Originally published in The Oklahoman / October 15, 2019
By Charlotte Lankard
To err is human, and most religious faiths and philosophies have rituals of confession and atonement.
My Jewish friends recently observed Yom Kippur, an annual day of atonement and repentance for any wrong doings over the past year. My Catholic friends go to confession.
Twelve-step recovery programs observe Steps 8 and 9. Step 8 asks they make a list of all people they have harmed and become willing to make amends to them all. Step 9 asks they make direct amends to such people wherever possible, except when to do so would injure them or others.
If you have no affiliation with any of these groups, it is still important to know how to make an apology because it is important in maintaining relationships.
Her book covers relationships with friends, family members, co-workers, strangers and people who are deceased. (She even lists 11 things for which you need never apologize.)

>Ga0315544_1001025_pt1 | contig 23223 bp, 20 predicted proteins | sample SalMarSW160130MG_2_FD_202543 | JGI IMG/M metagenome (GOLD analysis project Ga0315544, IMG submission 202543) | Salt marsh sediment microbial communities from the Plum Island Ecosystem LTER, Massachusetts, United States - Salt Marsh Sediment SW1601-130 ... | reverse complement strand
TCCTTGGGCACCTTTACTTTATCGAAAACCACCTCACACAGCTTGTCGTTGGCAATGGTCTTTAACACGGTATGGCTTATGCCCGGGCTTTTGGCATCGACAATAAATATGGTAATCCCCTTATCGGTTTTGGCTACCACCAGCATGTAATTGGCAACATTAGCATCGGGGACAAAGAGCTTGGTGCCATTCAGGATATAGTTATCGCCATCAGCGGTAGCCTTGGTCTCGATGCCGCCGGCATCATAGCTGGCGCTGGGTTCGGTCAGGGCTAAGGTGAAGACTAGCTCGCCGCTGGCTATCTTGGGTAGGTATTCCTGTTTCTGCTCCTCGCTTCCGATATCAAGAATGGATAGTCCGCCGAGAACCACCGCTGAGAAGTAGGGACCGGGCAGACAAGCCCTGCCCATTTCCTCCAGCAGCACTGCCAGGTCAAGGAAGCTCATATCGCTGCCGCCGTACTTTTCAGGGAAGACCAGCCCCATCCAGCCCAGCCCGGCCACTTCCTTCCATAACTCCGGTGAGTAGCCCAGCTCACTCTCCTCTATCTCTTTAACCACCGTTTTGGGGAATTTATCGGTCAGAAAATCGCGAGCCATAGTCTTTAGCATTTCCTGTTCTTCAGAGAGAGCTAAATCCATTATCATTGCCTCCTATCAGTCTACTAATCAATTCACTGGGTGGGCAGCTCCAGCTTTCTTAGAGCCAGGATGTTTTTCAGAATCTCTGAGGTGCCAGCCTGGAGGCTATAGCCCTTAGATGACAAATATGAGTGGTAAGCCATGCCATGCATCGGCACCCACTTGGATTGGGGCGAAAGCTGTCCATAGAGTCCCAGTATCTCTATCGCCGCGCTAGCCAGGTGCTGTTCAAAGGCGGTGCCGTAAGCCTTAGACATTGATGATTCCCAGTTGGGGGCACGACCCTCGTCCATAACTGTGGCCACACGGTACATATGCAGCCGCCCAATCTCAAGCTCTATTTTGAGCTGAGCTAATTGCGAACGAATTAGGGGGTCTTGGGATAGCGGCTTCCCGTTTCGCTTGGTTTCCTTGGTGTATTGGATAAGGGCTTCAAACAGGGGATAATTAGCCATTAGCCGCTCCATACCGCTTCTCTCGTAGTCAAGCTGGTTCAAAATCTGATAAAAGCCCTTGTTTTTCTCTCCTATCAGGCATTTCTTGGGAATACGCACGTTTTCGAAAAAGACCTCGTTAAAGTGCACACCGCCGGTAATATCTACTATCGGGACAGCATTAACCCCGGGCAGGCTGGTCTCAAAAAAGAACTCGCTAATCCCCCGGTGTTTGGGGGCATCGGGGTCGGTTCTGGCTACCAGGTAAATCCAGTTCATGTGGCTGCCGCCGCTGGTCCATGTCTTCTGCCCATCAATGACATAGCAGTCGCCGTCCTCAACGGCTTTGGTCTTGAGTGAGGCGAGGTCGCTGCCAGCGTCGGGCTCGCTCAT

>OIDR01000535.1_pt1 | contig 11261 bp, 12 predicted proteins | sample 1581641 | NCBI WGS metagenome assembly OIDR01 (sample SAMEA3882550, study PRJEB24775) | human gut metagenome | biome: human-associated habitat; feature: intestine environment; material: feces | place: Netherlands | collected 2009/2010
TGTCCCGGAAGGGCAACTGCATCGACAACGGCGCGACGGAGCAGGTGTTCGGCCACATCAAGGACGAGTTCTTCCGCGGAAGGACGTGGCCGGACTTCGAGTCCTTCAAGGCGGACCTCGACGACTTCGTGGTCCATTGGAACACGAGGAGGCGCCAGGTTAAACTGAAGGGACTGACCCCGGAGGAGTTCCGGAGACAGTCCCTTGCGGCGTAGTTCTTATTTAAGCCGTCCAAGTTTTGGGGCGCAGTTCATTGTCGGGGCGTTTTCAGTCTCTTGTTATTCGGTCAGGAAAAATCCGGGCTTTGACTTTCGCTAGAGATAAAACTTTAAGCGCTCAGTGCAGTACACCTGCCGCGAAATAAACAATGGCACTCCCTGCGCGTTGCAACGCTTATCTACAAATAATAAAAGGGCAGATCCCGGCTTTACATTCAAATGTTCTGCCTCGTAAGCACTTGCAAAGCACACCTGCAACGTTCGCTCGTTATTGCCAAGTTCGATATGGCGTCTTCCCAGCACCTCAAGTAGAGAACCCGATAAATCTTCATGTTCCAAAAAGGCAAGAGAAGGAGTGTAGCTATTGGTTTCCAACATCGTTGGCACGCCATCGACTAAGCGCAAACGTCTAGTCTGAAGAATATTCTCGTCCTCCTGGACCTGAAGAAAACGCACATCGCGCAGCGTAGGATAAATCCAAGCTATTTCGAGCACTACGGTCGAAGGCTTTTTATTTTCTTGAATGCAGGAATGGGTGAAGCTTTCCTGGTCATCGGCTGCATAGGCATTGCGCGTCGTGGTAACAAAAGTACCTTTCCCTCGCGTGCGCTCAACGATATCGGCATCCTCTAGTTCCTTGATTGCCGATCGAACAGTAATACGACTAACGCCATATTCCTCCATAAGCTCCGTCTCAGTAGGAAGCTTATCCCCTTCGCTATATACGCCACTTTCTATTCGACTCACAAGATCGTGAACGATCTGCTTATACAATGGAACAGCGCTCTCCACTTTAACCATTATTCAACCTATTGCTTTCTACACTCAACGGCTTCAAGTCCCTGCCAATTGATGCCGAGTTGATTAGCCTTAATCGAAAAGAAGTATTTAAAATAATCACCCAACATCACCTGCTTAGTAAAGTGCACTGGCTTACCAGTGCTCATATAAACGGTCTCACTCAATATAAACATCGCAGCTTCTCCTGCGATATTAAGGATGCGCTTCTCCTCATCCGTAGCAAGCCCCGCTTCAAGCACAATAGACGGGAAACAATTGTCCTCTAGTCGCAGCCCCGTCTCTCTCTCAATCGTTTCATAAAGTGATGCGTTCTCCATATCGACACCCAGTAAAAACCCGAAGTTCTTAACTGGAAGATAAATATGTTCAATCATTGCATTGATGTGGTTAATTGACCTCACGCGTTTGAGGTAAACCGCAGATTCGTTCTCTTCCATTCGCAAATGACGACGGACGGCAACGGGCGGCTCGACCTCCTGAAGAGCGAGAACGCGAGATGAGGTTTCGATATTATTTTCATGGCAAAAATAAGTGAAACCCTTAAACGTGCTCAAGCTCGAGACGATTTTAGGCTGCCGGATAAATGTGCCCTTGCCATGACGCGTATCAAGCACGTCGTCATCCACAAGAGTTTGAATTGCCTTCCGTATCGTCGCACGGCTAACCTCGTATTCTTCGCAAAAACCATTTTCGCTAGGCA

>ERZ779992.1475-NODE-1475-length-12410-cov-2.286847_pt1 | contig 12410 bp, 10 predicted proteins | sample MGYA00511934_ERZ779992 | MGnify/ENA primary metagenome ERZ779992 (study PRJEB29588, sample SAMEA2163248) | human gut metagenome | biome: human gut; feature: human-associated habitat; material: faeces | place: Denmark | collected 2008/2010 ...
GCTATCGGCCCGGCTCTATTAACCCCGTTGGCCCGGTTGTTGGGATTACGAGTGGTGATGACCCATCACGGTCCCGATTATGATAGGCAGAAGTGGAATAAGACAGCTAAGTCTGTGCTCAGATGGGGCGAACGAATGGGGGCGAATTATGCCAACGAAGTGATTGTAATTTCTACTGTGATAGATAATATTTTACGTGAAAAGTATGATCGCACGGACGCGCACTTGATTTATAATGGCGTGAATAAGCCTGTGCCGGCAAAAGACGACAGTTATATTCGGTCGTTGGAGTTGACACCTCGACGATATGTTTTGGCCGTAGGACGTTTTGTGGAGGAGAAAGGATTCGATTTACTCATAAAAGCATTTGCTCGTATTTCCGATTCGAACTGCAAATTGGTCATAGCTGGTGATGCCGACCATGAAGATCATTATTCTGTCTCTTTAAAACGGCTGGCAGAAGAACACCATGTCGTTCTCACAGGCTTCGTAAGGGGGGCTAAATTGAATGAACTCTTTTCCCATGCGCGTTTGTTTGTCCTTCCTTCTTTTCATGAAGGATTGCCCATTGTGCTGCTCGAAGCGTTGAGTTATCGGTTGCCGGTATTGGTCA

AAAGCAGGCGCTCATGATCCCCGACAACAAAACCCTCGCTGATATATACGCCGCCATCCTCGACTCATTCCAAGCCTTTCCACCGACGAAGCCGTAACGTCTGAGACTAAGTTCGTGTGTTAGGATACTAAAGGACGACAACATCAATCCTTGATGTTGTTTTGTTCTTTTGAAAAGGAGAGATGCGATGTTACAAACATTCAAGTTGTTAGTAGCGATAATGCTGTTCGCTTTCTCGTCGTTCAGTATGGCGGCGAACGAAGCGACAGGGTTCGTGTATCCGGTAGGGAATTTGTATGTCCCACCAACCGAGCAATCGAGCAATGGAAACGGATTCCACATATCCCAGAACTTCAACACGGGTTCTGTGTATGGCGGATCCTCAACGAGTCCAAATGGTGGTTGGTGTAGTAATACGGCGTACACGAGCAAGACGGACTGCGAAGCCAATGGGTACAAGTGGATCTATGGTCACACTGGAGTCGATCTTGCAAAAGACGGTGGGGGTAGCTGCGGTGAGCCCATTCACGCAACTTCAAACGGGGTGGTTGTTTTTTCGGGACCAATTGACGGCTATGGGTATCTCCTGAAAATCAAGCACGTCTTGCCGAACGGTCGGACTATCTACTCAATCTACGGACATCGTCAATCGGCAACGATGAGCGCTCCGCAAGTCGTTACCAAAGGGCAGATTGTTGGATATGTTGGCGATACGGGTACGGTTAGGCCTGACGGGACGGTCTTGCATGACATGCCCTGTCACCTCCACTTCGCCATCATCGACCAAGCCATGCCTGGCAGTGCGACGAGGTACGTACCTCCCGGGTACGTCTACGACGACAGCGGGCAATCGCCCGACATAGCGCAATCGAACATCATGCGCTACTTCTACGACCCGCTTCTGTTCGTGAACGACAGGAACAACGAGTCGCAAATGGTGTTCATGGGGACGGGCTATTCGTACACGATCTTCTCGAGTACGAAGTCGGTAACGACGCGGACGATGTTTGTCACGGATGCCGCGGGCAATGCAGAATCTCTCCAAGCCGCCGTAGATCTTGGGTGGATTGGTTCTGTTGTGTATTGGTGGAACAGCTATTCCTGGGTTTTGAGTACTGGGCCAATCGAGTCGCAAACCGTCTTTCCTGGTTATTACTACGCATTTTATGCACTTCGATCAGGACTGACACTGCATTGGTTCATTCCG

Moriarty says there are four steps to a good apology.
- Admit it. Admit you made a mistake and caused hurt. Never mind that you didn’t mean it.
- Express it. The most common words are, “I’m sorry.”
- Fix it. A good apology includes a promise to make some kind of repair.
- Change it. Make good on your promise whether that is to do better or to never do it again.
If you struggle with any fractured relationships, “NOT JUST WORDS” is worth a read, because Moriarty believes a good apology makes you braver, bolder and better at life — a worthy goal for all of us.